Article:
i took a few notes while he spoke and here is what i jotted down:
there is still no proper understanding of the condition, although there is no blood test to show it exists diagnosis is still possible, the severity of fatigue and it's impact on quality of life are similar to ms, emotional issues such as depression, muscle pain weakness and sleep disorder contribute to overall fatigue but are not the cause, it has been over hyped that patients are depressed - this is not unnatural in patients who can't work or have a normal life, ms is not thought of as depression but affects sufferers the same amount, different virus's are linked-these can trigger me but are not the cause, chronic fatigue and depression are different conditions, intervention for depression does not cure me, different stressors can trigger me - virus, trauma etc, there is no primary muscle disease in me,drugs for chronic pain, sleep problems and depression may improve quality of life but are not a cure, controlled trials for any treatment is necessary as symptoms may become better or fluctuate, some neurologists are now interested in me as they specialise in infections although most have stepped aside - this may change the way it did for stroke patients, nhs has failed patients as it is not practical for the government to care for a complex condition like me, could me be genetic? why are some people prone to viral infections.
dr chaudhuri then detailed some autopsy's carried out on me sufferers (i think they must have had very severe symptoms as many of them committed suicide-this highlighted desperation and lack of support from the medical profession) from them one major link stood out (seen in all but one case) and that was inflammation of the spinal cord-dorsal root ganglion cells (that's what the above photo is of). these could be a marker of previous infection like chicken pox. these cells however can't be seen through scans, only through extraction. this makes it that a controlled study should take place. maybe if this was shown to be the cause then anti inflamatory injections could be used as a treatment.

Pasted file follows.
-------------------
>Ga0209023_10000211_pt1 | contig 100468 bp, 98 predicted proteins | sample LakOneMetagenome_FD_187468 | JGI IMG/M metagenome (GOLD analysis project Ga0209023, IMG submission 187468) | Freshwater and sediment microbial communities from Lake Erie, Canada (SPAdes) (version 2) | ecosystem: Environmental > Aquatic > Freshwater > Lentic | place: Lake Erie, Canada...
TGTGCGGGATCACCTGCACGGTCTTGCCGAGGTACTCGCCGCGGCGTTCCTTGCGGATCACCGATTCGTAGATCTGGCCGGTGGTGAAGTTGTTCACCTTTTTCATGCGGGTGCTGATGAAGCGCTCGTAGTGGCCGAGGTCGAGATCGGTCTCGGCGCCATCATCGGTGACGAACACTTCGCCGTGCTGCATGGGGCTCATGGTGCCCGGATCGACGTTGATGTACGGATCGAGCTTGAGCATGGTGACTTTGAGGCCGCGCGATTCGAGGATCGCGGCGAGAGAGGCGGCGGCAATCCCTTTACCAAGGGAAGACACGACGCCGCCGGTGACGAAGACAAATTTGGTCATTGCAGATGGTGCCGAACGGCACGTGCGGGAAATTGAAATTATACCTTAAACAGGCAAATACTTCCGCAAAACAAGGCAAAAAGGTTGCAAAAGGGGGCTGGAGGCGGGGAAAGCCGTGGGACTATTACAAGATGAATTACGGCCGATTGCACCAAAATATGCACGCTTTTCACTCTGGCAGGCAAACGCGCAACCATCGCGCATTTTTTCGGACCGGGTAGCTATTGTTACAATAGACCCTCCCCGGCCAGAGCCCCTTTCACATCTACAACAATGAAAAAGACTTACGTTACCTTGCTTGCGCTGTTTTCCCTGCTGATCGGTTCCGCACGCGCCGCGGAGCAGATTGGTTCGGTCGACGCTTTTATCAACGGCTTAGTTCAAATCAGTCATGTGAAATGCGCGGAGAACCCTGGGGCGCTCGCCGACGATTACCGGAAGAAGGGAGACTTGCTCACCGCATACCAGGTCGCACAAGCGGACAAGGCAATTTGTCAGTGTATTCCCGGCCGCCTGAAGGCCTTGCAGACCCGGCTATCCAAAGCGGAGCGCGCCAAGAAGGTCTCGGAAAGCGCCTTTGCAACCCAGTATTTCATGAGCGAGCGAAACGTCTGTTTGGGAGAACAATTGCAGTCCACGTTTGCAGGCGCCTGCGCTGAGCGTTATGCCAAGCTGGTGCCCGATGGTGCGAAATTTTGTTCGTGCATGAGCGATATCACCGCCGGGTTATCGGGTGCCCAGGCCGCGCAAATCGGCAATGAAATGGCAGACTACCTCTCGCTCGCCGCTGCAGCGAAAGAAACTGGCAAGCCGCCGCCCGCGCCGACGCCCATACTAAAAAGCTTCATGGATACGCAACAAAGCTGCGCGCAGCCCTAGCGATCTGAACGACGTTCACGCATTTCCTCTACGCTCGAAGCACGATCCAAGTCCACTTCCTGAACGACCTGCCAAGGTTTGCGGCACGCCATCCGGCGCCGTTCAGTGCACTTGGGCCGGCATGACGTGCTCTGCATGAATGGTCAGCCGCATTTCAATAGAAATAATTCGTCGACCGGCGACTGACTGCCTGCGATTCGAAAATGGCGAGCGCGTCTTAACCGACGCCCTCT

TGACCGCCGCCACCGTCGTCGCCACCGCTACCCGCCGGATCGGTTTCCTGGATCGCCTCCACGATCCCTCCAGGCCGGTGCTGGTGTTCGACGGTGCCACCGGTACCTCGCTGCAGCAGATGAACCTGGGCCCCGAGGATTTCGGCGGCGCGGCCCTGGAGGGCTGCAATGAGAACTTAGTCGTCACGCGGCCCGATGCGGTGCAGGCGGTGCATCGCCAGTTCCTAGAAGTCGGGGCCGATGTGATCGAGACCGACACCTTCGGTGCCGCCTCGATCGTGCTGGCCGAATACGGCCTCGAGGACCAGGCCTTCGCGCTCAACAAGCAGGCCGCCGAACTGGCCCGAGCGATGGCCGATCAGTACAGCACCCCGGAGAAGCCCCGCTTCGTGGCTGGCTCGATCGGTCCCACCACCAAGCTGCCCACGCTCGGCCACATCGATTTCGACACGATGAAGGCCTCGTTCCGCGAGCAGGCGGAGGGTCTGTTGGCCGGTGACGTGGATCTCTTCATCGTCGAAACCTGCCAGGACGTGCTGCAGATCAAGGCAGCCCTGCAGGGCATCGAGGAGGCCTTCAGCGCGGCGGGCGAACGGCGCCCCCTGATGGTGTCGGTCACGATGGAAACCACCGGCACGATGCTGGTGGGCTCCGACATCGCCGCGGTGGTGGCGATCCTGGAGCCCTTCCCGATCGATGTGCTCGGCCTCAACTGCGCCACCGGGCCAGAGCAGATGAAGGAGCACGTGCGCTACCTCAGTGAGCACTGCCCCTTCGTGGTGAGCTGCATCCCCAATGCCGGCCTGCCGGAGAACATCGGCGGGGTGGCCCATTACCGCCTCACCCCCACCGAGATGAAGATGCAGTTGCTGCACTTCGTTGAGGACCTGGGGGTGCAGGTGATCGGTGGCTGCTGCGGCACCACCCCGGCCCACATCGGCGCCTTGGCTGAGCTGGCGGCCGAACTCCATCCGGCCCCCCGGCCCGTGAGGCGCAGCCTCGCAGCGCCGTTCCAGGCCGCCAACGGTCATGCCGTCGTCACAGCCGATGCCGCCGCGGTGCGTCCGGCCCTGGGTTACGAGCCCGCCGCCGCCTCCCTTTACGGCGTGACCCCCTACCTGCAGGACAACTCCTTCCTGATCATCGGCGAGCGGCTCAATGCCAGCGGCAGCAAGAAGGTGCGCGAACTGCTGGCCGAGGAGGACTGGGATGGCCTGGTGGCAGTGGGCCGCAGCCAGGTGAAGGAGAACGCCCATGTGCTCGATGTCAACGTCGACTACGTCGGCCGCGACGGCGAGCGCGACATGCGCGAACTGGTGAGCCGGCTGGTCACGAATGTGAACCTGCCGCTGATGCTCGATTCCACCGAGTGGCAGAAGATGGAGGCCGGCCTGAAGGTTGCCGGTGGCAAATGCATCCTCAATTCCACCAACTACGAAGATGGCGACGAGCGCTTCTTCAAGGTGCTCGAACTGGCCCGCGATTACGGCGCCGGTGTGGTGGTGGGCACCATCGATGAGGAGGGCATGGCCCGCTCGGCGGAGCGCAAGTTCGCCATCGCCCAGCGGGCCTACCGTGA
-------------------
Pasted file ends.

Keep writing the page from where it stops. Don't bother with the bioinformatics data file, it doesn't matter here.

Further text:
the only supplements that dr chaudhuri discussed were vitamin d and essential fatty acids for muscle pain.
i left (probably like the majority of others) feeling sad. everything that was discussed except the information on dorsal root ganglion cells was already familiar to me through my own research and understanding. i am taking fatty acids (omega 3)and will purchase some vitamin d as i have heard quite a bit about it recently. i guess i was not expecting to hear about a major breakthrough, but it would have been nice to come away with a bit more hope for myself and others with this illness. i did however come away feeling lucky - i had spoken to one woman who's daughter had been confined to bed for years. most of the time i get by and for that i am truly grateful.